James initially wrote fanfiction under the pen name “Snowqueen’s Icedragon”, with her most notable work being a Twilight fanfiction that eventually developed into Fifty Shades of Grey. James has spoken of her shock at the success of the book. “The explosion of interest has taken me completely by surprise” she said. James has described the Fifty Shades trilogy as “my midlife crisis, writ large. All my fantasies in there, and that’s it.” She did not start to write until January 2009, as she revealed while still active on fanfiction.net as Snowqueen’s Icedragon: “I started writing in January 2009 after I finished the Twilight saga, and I haven’t stopped since. I discovered Fan Fiction in August 2009. Since then I have written my two fics and plan on doing at least one more. After that… who knows?”
Note the differences. E.L. James’ life was modern and uneventful and fairly normative. Is there anything wrong with that? Fuck no. But look at that quote in there, about her work – “my midlife crisis, writ large. All my fantasies in there, and that’s it.” Nothing of her experiences or her expertise, of her knowledge or of her life. Only fantasy. Was there fantasy in Don Quixote? Absolutely. But it wasn’t in there, by itself. You, dear reader, have certainly had a fantasy or ten in your life. It happens to us all. But what happens, nine times out of ten, when that fantasy becomes reality? It’s nothing like you imagined. Reality gets its grubby mitts all over the fantasy, and sometimes that can be really disappointing. However, it is that same process that tempers a fantasy into something real and believable and organic.
What I want you to do, if you’re still on the fence here, is discuss Don Quixote with any retired military men you may know. See how they feel about the piece. Then I want you to discuss Fifty Shades of Grey with anyone you may know who is in a BDSM relationship. See how they feel abut the piece. I suspect there will be vastly different results.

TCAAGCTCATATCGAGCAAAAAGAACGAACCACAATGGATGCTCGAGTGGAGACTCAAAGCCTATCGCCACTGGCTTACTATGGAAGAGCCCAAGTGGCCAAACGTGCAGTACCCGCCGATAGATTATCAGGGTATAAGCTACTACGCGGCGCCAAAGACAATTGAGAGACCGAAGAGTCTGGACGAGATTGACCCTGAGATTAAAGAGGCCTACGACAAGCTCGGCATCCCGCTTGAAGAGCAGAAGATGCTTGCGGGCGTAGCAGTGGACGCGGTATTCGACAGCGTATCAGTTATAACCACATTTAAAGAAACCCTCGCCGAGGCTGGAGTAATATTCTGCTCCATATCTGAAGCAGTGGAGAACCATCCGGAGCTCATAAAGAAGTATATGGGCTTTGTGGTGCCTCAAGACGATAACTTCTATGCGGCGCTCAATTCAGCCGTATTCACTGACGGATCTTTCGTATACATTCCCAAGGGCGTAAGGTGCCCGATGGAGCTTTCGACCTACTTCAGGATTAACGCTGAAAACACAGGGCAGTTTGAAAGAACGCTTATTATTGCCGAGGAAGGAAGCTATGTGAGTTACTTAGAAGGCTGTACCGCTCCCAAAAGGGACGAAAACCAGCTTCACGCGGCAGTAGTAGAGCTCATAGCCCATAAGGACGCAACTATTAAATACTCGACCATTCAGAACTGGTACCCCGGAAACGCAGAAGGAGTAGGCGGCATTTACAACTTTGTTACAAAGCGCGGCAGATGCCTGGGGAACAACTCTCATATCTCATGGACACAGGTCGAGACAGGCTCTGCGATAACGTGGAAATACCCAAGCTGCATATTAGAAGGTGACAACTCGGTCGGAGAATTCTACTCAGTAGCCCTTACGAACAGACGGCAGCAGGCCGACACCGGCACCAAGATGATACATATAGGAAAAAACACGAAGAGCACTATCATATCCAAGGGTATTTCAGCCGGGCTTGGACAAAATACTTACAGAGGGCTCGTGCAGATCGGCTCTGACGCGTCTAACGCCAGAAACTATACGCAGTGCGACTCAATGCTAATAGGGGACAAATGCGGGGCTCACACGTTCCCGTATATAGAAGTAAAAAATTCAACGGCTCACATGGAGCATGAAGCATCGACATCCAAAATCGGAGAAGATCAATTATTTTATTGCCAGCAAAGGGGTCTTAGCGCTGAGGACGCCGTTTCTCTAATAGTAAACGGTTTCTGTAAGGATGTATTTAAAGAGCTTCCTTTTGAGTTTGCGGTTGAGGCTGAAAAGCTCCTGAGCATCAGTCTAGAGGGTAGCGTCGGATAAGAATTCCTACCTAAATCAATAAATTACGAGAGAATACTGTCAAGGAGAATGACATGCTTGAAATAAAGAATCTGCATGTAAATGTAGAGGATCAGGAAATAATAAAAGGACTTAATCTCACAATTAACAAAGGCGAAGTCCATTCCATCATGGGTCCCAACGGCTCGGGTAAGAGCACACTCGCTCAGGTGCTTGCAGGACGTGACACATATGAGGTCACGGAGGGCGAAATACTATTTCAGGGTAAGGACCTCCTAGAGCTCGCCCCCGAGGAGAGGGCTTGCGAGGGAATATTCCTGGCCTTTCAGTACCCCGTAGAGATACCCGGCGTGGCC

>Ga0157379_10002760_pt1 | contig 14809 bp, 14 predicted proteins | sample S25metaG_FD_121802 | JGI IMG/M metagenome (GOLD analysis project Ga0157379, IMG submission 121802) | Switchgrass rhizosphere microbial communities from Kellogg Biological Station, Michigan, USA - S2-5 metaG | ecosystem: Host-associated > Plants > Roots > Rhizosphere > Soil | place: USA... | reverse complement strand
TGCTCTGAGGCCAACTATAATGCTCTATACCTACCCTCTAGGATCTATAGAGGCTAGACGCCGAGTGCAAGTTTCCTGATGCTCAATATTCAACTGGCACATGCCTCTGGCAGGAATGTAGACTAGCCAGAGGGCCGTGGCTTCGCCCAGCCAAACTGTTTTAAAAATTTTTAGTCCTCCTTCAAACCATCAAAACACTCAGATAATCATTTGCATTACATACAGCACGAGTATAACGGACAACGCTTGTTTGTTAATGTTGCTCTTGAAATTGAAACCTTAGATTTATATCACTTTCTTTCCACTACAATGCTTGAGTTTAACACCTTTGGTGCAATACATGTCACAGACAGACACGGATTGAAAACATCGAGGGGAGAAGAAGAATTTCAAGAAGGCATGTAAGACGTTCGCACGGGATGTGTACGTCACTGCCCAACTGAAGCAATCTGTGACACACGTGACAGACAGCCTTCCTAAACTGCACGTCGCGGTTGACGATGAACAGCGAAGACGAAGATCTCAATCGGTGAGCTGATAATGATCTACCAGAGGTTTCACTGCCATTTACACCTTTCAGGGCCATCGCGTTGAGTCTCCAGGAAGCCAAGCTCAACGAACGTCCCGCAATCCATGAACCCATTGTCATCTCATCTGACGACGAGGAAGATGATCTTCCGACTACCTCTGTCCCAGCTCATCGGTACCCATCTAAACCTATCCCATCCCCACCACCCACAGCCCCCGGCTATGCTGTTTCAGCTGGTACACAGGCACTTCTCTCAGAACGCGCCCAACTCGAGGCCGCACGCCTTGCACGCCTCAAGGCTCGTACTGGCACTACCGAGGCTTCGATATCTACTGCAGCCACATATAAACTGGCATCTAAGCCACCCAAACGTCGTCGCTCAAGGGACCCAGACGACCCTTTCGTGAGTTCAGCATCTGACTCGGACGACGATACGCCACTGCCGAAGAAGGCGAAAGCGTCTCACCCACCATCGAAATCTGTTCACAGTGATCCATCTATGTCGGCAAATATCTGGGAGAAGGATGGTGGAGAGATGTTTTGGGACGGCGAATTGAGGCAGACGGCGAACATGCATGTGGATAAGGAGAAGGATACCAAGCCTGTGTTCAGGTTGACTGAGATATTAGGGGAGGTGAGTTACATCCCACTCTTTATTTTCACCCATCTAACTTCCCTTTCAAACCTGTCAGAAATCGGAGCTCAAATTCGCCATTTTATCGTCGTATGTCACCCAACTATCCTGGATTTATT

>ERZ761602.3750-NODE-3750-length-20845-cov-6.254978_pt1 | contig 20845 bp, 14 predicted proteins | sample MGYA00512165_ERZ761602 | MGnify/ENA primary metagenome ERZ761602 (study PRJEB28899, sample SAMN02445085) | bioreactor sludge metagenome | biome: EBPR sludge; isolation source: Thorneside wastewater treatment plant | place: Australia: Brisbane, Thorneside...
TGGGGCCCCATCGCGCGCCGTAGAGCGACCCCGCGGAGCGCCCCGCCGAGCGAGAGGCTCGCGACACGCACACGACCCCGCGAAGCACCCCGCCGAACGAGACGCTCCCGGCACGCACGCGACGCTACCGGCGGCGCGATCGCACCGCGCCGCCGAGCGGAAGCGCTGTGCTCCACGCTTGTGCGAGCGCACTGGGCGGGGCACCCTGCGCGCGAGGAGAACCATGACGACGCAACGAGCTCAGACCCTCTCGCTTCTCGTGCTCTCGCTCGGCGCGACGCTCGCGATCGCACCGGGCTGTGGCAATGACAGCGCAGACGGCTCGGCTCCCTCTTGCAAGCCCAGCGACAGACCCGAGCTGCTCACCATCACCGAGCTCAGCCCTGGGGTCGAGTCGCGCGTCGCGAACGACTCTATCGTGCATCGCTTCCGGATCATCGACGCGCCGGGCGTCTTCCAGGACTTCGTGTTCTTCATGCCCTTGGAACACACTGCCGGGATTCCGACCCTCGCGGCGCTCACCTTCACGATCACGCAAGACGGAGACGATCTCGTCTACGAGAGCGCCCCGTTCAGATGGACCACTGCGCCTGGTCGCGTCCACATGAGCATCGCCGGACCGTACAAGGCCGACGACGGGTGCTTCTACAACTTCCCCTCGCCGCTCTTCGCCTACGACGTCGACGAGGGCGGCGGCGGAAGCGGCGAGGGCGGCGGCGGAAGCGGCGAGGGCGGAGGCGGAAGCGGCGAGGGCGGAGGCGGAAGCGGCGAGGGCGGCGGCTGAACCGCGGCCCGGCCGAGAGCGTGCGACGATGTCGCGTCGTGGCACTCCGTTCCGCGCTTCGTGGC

This is because E.L. James didnt’ write what she KNEW, but rather what she HOPED. It’s not so different from reading a child’s story, in which the President can tell vampires “NO! Go home! Stop being vampires!” (THIS IS AN ACTUAL EXAMPLE OF SOMETHING I WROTE AS A CHILD) and the vampires fucking listen. That would absolutely never happen if vampires and the President were in the same room.
Where am I going with this? Well, now that I’ve broken down the concept of writing what you know, I want to tell you to LEARN. There is no excuse for a writer not to constantly broaden their horizons. A writer should be one of the most educated people any of us know. A writer should be the guy/girl who, when a topic comes up, can lean forward and say “Oh yeah, I spent some time doing X in Y.” This can be difficult in this day and age – school is expensive, and many of us have families or jobs that keep us from just up and running off. My suggestion? Creative use of vacations, and hobbies.
I cannot stress the importance of hobbies. I want you to think of all the things you do in your spare time. List them off. How many fingers is that? Here’s my list: I read, I paint, I sculpt a bit (not very well), and I’m learning to carve. My goal by the end of this year? Get onto two hands worth of hobbies. I don’t need to master them this year, hell I don’t need to master them in this LIFETIME, but I need to give them a shot. This way, when I’m writing, if I decide to write someone who does one of my hobbies professionally, I’m one step ahead of someone who’s never held a paintbrush/book/carving knife/bullwhip/longbow/violin/objectofhobby.
There’s a reason “Renaissance man” is a compliment.